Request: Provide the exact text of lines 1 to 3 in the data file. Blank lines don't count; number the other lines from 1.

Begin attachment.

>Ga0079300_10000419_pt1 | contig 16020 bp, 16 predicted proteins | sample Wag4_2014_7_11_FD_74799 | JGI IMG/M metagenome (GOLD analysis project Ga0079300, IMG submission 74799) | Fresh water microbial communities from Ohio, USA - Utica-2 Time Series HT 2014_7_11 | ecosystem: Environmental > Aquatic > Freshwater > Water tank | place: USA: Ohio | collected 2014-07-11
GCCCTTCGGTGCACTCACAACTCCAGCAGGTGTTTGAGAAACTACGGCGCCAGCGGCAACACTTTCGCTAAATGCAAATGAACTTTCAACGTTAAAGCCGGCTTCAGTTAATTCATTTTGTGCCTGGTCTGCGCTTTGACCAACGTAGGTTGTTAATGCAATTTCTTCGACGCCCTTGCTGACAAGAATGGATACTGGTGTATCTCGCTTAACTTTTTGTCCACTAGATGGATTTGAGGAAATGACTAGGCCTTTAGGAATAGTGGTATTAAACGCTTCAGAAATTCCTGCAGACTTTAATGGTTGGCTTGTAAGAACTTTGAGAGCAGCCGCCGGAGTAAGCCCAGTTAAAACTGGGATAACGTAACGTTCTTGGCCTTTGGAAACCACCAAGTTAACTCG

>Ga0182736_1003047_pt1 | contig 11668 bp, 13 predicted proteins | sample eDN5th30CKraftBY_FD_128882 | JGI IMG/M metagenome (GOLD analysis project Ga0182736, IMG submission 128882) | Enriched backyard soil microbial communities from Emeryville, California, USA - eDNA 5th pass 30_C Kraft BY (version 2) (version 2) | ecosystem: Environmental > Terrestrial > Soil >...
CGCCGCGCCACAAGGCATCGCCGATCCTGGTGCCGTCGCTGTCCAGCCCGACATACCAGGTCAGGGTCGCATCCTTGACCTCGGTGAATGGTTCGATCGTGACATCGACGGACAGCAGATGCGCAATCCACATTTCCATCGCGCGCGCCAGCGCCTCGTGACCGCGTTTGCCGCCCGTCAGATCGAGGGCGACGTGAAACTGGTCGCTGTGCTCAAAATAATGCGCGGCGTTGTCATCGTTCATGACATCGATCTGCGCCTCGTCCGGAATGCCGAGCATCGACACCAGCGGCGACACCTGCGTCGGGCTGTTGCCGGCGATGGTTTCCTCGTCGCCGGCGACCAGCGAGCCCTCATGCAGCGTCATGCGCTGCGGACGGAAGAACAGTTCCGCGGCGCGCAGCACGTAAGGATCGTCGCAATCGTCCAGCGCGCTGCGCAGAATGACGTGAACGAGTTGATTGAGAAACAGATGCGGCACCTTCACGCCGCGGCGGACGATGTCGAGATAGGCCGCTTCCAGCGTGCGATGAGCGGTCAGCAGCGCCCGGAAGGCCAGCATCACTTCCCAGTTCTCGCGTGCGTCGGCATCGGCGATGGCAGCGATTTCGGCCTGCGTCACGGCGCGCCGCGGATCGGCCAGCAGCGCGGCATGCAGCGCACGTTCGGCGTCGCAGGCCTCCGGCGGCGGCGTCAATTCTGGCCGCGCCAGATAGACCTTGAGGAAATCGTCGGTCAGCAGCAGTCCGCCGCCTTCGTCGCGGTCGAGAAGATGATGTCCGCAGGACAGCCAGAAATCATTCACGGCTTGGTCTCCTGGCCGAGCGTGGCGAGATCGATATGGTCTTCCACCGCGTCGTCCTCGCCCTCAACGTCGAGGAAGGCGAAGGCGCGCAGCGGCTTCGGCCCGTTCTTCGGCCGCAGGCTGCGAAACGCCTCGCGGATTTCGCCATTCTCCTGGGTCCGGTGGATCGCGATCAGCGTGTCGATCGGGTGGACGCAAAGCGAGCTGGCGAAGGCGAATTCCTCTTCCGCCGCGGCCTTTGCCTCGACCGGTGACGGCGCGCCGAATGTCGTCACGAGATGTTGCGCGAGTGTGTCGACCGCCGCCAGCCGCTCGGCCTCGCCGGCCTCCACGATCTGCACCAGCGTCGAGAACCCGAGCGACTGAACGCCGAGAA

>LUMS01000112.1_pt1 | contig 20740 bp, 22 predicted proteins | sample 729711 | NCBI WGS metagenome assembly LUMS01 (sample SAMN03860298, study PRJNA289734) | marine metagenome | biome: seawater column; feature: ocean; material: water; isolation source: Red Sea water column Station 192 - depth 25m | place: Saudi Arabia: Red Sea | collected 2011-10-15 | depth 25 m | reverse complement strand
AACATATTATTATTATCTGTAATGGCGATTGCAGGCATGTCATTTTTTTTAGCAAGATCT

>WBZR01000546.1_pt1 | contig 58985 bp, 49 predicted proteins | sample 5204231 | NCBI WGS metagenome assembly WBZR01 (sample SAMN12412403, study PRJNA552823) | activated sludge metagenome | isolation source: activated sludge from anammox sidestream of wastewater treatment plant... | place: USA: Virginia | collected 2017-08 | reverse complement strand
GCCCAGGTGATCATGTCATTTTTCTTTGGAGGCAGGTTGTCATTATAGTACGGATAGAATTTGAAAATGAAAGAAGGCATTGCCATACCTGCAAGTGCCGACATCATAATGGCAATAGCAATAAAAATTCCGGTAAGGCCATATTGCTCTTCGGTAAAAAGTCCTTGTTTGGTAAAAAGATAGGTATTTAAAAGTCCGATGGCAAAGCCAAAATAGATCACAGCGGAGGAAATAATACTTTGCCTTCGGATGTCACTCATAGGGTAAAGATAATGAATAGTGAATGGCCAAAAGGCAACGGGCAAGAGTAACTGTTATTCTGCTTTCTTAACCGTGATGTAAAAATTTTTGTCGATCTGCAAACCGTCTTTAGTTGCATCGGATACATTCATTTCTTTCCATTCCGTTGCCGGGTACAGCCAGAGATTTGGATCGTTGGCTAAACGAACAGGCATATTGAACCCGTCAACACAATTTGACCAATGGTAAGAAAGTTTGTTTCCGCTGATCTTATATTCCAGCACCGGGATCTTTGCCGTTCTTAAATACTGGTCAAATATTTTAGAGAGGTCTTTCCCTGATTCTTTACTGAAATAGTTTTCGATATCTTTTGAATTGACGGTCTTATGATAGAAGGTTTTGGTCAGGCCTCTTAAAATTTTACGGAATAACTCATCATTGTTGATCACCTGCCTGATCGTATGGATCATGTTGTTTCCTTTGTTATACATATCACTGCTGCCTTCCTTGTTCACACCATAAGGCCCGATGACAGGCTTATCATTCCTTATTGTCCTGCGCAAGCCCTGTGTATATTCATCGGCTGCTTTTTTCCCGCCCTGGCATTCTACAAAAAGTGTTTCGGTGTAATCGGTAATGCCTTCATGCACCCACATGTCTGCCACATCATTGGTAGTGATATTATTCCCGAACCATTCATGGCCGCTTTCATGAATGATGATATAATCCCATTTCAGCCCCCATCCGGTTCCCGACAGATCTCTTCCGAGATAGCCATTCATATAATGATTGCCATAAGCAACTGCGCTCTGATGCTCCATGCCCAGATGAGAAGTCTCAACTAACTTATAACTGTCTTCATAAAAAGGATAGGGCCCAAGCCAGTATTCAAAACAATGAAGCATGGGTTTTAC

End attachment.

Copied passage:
>Ga0079300_10000419_pt1 | contig 16020 bp, 16 predicted proteins | sample Wag4_2014_7_11_FD_74799 | JGI IMG/M metagenome (GOLD analysis project Ga0079300, IMG submission 74799) | Fresh water microbial communities from Ohio, USA - Utica-2 Time Series HT 2014_7_11 | ecosystem: Environmental > Aquatic > Freshwater > Water tank | place: USA: Ohio | collected 2014-07-11
GCCCTTCGGTGCACTCACAACTCCAGCAGGTGTTTGAGAAACTACGGCGCCAGCGGCAACACTTTCGCTAAATGCAAATGAACTTTCAACGTTAAAGCCGGCTTCAGTTAATTCATTTTGTGCCTGGTCTGCGCTTTGACCAACGTAGGTTGTTAATGCAATTTCTTCGACGCCCTTGCTGACAAGAATGGATACTGGTGTATCTCGCTTAACTTTTTGTCCACTAGATGGATTTGAGGAAATGACTAGGCCTTTAGGAATAGTGGTATTAAACGCTTCAGAAATTCCTGCAGACTTTAATGGTTGGCTTGTAAGAACTTTGAGAGCAGCCGCCGGAGTAAGCCCAGTTAAAACTGGGATAACGTAACGTTCTTGGCCTTTGGAAACCACCAAGTTAACTCG

>Ga0182736_1003047_pt1 | contig 11668 bp, 13 predicted proteins | sample eDN5th30CKraftBY_FD_128882 | JGI IMG/M metagenome (GOLD analysis project Ga0182736, IMG submission 128882) | Enriched backyard soil microbial communities from Emeryville, California, USA - eDNA 5th pass 30_C Kraft BY (version 2) (version 2) | ecosystem: Environmental > Terrestrial > Soil >...